Given that the unruly mop atop my head was verging towards “that bloke that doesn’t look after himself”, I figured I should get my hair cut this morning.
There are a few choices when it comes to getting your hair cut (if you’re a guy) in the town I live. You could opt for one of the “name” salons in the high street, where all the women go – they are staffed by either gorgeous girls in their twenties that cause simpletons like myself to stammer and trip over invisible items, or by very nice men in their 50s that you might imagine have been working in the industry since the Beehive was invented.
You might choose the Sweeney Todd style barber in the road towards the station. I’ve never dared get my hair cut in there – it’s staffed by a sinister looking old man that stands in the window each morning as I pass on my mountain bike, wearing a white coat. His creased face never forms any expressions, and his hair is slicked back with bryl-cream. I’ve never seen anybody in his shop, and I’ve never seen anybody leave his shop. I haven’t seen an advert for pies either, so perhaps he’s ok.
At the top of the high street,Â near the cashpoints,Â there is a chain “gentleman’s hairdresser” with a Tattoo artist upstairs. It’s staffed exclusively by pretty ladies (some kind of employment law must be being broken somewhere there), and it used to have a parrot to entertain you while your hair was being chopped off.
There’s another place – just around the corner that used to be “the place to go” among my co-workers, mainly I think because all the girls that worked there were quite pretty. Over the years it seems to have changed – the last time I went there (I choose pretty randomly) my hair was cut by a hassled guy in his 40s that talked non stop about his kids football tournament. Another time in there, a girl cut my hair and quizzed me non stop about her computer that had gone wrong at home.
This morning I chose the place that used to have the parrot. Actually, I very nearly didn’t. When I walked in all the lights were off, and the staff were running here there and everywhere looking for the fusebox. It turned out the circuit breakers were hidden under the bench seating where I was sitting (in the dark), so I got up and wondered if I should offer to help while the salon staff did their best to disassemble the furnishings and drag them away from the wall.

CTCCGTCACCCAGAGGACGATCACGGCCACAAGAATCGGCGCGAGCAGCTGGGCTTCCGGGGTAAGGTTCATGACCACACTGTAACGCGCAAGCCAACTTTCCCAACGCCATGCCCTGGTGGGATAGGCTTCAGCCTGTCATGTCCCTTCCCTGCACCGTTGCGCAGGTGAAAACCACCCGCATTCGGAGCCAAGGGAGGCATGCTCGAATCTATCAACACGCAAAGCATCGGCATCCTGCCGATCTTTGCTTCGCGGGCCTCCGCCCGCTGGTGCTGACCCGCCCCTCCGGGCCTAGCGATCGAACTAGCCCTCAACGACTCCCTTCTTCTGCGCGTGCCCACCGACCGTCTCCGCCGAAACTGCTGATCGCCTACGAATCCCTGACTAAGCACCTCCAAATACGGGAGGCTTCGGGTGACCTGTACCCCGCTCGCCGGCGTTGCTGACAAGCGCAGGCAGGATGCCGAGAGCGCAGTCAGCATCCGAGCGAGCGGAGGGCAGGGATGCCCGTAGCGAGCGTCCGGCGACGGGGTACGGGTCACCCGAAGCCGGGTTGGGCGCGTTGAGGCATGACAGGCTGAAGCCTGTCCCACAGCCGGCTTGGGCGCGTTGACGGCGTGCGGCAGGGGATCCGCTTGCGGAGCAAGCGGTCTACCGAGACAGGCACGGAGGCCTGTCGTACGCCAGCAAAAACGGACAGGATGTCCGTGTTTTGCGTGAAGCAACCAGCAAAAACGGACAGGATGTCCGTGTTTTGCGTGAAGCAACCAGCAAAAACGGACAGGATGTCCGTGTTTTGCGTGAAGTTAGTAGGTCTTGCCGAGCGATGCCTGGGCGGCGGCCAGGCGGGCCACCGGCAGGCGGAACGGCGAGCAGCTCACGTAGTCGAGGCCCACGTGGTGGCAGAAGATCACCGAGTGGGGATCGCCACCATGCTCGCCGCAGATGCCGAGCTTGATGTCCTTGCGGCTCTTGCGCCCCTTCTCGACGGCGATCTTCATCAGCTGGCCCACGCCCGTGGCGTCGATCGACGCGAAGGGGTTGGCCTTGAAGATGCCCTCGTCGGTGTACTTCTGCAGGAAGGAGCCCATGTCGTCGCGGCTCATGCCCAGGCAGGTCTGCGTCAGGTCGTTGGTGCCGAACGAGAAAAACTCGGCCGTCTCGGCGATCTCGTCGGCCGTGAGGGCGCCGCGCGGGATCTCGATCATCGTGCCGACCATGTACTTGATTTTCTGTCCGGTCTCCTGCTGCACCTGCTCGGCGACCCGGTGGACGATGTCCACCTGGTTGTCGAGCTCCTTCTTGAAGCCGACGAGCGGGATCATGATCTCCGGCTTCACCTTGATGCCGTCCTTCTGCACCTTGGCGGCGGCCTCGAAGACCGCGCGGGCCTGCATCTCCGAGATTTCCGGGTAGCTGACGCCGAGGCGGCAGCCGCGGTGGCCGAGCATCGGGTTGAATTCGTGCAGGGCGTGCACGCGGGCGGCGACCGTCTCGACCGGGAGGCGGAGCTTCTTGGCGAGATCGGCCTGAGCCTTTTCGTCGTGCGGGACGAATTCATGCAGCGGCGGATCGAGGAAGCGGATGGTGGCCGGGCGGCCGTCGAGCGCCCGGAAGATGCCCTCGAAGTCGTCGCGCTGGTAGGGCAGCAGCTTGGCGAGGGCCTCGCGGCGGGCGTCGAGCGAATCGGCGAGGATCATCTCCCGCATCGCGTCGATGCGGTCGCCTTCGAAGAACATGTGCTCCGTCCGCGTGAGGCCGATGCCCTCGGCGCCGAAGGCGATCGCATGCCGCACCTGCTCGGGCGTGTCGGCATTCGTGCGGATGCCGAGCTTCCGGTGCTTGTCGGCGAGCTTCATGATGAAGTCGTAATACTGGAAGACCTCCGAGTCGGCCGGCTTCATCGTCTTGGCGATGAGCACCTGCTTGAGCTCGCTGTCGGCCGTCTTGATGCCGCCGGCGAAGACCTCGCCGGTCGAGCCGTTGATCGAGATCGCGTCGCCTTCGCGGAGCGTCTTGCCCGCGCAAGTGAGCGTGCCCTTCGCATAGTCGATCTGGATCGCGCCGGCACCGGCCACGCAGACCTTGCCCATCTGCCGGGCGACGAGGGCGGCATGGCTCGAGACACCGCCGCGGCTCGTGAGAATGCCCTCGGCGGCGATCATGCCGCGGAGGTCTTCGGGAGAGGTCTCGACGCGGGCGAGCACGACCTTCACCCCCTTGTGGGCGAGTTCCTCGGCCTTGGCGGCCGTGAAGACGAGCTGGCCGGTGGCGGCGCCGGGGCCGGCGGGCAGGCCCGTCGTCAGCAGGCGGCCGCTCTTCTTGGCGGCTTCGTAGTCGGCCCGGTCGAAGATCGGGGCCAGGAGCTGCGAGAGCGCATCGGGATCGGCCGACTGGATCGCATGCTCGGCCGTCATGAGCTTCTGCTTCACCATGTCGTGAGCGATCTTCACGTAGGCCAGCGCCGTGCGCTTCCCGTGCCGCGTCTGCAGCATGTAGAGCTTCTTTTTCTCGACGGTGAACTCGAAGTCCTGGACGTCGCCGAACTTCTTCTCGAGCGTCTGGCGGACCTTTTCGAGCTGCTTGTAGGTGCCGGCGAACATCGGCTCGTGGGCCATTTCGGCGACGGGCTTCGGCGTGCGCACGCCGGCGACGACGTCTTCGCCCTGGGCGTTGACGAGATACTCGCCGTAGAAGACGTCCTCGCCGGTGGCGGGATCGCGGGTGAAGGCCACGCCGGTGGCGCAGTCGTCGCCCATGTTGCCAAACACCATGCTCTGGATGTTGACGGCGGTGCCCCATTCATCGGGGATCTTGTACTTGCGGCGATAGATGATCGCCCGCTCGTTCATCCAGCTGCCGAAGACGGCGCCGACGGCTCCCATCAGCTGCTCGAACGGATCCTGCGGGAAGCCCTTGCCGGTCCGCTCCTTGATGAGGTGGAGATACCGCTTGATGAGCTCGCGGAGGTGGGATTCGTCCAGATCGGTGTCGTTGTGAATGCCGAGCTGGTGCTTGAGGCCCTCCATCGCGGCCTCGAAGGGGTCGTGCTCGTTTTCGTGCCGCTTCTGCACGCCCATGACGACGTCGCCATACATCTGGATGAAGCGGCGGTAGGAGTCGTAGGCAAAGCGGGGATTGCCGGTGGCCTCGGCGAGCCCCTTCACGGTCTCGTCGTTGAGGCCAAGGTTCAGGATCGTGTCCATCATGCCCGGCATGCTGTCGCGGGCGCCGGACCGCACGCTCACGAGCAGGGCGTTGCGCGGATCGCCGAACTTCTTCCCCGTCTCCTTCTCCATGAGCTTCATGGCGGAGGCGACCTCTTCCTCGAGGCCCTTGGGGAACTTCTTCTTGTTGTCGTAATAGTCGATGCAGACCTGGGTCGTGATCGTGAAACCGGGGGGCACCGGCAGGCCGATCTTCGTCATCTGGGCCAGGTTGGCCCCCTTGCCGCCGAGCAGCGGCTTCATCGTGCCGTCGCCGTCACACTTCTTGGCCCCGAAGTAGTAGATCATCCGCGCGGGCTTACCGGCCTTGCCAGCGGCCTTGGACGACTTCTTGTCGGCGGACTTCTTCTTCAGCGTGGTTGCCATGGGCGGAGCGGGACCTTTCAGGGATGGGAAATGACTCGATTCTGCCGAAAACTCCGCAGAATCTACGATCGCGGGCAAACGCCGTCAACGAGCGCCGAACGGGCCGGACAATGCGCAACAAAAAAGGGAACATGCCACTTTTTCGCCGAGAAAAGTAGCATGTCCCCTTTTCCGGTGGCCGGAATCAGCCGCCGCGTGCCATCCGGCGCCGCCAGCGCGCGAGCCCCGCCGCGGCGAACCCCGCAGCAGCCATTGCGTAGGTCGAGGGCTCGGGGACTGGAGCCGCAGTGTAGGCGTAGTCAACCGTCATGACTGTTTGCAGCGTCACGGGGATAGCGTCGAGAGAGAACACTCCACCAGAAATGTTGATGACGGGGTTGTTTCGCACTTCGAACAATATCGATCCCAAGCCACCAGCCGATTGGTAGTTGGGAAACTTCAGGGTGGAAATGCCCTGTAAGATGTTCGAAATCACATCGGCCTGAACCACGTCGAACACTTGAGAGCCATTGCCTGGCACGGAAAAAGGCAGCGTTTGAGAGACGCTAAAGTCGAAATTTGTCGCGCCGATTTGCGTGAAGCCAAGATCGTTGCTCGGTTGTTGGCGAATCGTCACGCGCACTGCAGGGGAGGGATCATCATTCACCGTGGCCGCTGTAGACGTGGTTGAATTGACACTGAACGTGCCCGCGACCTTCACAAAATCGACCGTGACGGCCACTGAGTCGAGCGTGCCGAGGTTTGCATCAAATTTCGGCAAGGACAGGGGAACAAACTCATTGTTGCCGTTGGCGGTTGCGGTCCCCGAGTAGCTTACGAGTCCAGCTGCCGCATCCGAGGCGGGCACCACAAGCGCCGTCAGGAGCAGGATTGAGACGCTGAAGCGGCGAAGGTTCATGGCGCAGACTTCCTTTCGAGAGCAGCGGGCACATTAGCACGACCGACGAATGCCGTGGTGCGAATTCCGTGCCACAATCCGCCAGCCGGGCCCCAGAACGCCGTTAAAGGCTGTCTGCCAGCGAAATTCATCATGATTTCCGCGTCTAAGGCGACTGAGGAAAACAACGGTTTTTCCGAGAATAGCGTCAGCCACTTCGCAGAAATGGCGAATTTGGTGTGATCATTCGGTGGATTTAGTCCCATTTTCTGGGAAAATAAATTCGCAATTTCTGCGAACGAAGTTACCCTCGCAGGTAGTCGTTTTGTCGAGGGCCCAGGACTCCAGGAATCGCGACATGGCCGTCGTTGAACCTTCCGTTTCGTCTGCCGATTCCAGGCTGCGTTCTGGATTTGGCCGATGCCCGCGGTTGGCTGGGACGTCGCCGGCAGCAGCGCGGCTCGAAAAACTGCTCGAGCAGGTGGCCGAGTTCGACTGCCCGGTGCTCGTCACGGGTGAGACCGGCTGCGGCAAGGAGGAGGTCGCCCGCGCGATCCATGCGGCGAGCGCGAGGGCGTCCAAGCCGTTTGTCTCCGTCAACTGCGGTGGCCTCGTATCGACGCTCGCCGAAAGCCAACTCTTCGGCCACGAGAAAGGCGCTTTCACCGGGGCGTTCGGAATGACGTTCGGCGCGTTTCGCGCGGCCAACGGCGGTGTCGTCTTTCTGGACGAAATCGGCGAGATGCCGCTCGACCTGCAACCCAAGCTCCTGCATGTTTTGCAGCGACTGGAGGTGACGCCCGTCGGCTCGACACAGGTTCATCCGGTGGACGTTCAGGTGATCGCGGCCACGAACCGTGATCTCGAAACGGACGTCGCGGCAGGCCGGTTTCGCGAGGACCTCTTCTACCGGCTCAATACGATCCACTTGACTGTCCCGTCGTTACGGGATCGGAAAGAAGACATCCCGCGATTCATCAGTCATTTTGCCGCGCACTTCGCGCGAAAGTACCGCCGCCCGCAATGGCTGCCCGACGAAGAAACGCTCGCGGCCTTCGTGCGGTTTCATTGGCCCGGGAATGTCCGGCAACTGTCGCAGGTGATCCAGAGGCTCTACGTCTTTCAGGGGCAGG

You know that situation when you’re watching a pretty woman do something, and then she bends over right in front of you, and you don’t know where to look? That.
Moments later the lights flickered on, the seating was re-constructed, and the small queue of us that had arrived in the doorway were directed towards the various chairs and mirrors. I somehow ended up with the same lady that cut my hair last time. She seemed to remember me. After laughing about the furniture adventure, I gave her my very complicated indeed hair cutting instructions, and she set about hacking lumps of hair from my head.
You know that situation where you’re half watching a pretty blonde curvy lady cut your hair, and half watching the reflection of the TV you can see in the mirror in front of you, and then you look back and see WAY more of the lady than she probably intended? That.Â I looked at the floor for a good few moments, wondering when it might be safe to look back, not wanting to be “that guy” that stared down her top with disbelieving goggle eyes. Every time I glanced up it was kind of like the rest of the room had disappeared (remember the dolly shot on the beach in Jaws?) – replaced only with… well, you can imagine.
A few minutes later – after being shown the back of my head with a mirror (always a slightly weird experience – seeing where you’re wenting), money exchanged hands and I clambered back aboard the mountain bike to make my way to work.
You know the one where you manage to get your hair cut on the coldest morning of the year, and your ears feel like they are going to snap off during the remaining two miles to work on the mountain bike? That.